Cumulus Media has successfully completed its financial restructuring.
The news, which came just past 5pm Eastern Monday (6/4), means that the nation’s No. 2 radio broadcasting company by number of stations has fully emerged from Chapter 11 protection under the U.S. Bankruptcy Code, and has reduced its debt by “more than $1 billion.”
In a statement, Cumulus says it plans to utilize its enhanced financial flexibility to continue its ongoing business transformation and drive value creation on behalf of all its stakeholders.
Cumulus President/CEO Mary Berner said, “Over the last two years, we have been relentlessly focused on our plans to turn the company around, and the completion of our financial restructuring process is a monumental step forward on our turnaround path. We emerge today as a stronger and more competitive Company, with the financial foundation that we need to move forward decisively with the initiatives that will produce the greatest benefits for the Company. With this financial restructuring now behind us, we are excited about what we will be able to accomplish with all of our resources and energy fully focused on our operating business.”
She continued, “I want to thank our exceptional team at Cumulus for their dedication and tremendous efforts through this process. Looking ahead, our employees will remain the true force driving our success as we continue to deliver premium content choices to the 245 million people we reach every week across our collection of stations and Westwood One. We are also grateful for the support of our vendors and affiliates during this process, and we look forward to working together well into the future.”
Pursuant to the restructuring, Cumulus reduced its total debt balance from $2.34 billion to $1.30 billion, consisting entirely of a term loan bearing interest at LIBOR plus 450 basis points and due May 15, 2022.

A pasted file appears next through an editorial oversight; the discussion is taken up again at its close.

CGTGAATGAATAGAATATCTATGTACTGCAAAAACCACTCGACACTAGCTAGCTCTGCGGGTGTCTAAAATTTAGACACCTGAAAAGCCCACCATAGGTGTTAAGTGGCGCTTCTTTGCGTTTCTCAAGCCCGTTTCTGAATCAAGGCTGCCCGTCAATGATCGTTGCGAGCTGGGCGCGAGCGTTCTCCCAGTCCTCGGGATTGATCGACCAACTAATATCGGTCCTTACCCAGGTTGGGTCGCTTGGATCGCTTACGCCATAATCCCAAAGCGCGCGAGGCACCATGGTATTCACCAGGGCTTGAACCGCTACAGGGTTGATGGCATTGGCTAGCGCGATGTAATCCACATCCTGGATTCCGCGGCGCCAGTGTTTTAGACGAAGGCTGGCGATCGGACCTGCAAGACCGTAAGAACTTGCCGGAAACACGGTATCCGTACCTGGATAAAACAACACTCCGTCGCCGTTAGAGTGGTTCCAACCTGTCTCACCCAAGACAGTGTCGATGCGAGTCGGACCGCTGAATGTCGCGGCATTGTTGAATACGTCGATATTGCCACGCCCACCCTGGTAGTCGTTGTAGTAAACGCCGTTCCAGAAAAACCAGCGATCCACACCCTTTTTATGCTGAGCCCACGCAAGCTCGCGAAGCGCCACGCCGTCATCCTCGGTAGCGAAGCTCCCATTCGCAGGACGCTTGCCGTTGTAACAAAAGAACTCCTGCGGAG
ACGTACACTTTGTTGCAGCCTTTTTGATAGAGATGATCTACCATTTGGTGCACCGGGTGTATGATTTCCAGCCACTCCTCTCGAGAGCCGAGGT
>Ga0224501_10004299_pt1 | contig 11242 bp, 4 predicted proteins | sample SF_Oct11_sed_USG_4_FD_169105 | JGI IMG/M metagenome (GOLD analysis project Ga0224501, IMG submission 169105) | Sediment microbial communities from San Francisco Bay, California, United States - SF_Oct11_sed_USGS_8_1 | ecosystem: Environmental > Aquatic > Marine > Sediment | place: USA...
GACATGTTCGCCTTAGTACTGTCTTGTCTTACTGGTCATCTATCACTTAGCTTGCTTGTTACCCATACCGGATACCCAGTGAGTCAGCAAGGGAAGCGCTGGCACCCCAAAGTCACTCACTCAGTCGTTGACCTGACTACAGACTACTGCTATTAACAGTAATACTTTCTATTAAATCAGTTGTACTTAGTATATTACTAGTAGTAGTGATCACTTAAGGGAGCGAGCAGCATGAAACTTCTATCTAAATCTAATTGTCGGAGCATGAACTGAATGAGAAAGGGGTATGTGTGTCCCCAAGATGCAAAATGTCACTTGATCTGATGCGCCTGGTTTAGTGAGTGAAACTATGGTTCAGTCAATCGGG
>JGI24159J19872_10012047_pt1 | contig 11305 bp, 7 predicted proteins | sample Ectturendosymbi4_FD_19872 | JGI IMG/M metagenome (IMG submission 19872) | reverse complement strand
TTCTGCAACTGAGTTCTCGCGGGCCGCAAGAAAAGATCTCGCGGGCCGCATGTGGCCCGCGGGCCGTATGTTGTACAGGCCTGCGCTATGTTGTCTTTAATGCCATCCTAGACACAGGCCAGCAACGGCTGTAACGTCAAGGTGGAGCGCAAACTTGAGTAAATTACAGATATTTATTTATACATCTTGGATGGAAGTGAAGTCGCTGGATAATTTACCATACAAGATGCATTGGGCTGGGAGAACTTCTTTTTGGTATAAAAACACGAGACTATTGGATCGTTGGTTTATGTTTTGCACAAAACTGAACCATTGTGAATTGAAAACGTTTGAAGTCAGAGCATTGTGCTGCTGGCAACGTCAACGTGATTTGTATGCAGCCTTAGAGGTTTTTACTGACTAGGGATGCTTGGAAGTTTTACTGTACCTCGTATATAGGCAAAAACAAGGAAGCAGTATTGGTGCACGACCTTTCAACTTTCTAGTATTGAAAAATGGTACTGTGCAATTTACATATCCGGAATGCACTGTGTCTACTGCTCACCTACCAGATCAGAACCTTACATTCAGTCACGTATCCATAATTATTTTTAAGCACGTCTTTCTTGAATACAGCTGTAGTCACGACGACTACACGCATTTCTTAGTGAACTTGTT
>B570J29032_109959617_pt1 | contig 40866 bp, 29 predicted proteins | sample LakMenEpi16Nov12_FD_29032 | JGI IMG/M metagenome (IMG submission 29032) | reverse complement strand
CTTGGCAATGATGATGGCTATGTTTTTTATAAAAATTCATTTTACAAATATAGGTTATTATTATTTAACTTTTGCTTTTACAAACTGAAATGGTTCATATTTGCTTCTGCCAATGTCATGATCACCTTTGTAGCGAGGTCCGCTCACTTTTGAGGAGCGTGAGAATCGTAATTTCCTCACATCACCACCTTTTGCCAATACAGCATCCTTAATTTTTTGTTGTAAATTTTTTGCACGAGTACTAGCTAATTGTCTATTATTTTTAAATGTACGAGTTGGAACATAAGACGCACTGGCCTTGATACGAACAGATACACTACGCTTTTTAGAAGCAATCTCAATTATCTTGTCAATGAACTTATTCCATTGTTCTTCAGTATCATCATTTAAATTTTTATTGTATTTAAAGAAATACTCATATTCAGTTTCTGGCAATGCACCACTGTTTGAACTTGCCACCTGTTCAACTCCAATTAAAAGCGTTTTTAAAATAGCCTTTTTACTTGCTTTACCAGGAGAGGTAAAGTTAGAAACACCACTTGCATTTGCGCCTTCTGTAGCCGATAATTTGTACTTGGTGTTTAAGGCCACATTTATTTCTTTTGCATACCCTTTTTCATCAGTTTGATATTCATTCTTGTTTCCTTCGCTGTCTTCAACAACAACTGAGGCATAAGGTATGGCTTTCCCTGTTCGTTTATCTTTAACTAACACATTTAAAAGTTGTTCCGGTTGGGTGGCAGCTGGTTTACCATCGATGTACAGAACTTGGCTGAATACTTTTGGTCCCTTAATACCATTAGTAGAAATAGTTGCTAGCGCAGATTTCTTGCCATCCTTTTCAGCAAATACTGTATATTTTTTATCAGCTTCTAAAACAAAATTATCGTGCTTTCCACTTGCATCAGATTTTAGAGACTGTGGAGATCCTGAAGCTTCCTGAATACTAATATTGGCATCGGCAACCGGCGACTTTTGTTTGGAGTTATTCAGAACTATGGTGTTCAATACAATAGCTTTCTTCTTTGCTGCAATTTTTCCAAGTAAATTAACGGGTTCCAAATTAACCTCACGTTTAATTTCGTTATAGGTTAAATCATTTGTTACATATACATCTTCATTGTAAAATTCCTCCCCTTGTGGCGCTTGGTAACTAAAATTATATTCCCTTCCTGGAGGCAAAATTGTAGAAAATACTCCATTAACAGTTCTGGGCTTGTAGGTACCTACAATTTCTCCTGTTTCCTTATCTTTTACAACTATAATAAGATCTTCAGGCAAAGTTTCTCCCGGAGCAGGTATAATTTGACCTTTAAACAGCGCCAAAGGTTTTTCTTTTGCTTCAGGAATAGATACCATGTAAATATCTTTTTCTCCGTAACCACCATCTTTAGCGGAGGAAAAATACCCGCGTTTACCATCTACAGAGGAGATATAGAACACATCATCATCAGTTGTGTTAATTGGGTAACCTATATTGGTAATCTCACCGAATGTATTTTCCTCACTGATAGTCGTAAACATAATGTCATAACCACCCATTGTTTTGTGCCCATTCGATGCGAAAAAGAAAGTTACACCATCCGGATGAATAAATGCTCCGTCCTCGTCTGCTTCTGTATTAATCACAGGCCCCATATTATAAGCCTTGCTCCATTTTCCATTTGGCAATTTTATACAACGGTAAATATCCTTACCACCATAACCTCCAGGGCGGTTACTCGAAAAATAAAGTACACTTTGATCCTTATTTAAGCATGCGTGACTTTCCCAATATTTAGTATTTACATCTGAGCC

Also, pursuant to the terms of the financial restructuring, Cumulus’s previously outstanding equity was cancelled and certain former stakeholders are being issued 11,052,211 shares of the company’s Class A common stock, 5,218,209 shares of the company’s Class B common stock, and warrants to purchase 3,729,589 shares of common stock in exchange for their prior claims.
Except with regard to voting and conversion rights, shares of Class A common stock and Class B common stock are identical in all respects. Generally, the holders of shares of Class B common stock are not entitled to vote on any matters, although such shares are convertible into shares of Class A common stock, subject to FCC rules and regulations and the company’s governance documents.
Meanwhile, Cumulus has applied to have its Class A common stock listed on the NASDAQ Stock Market under the symbol “CMLS.” Until such time, “expect that such shares will be quoted on the OTC Pink Sheets under the symbol “CMIA.” This would also mark the end of the “CMLSQ” designation for debtor-in-possession companies, as that status has now concluded.
Paul, Weiss, Rifkind, Wharton & Garrison LLP acted as legal counsel; PJT Partners, Inc. acted as financial advisor; and Alvarez & Marsal served as restructuring advisor to Cumulus.
To “celebrate” a new Cumulus, a new logo has been launched.
From today, Cumulus is now sporting the following look: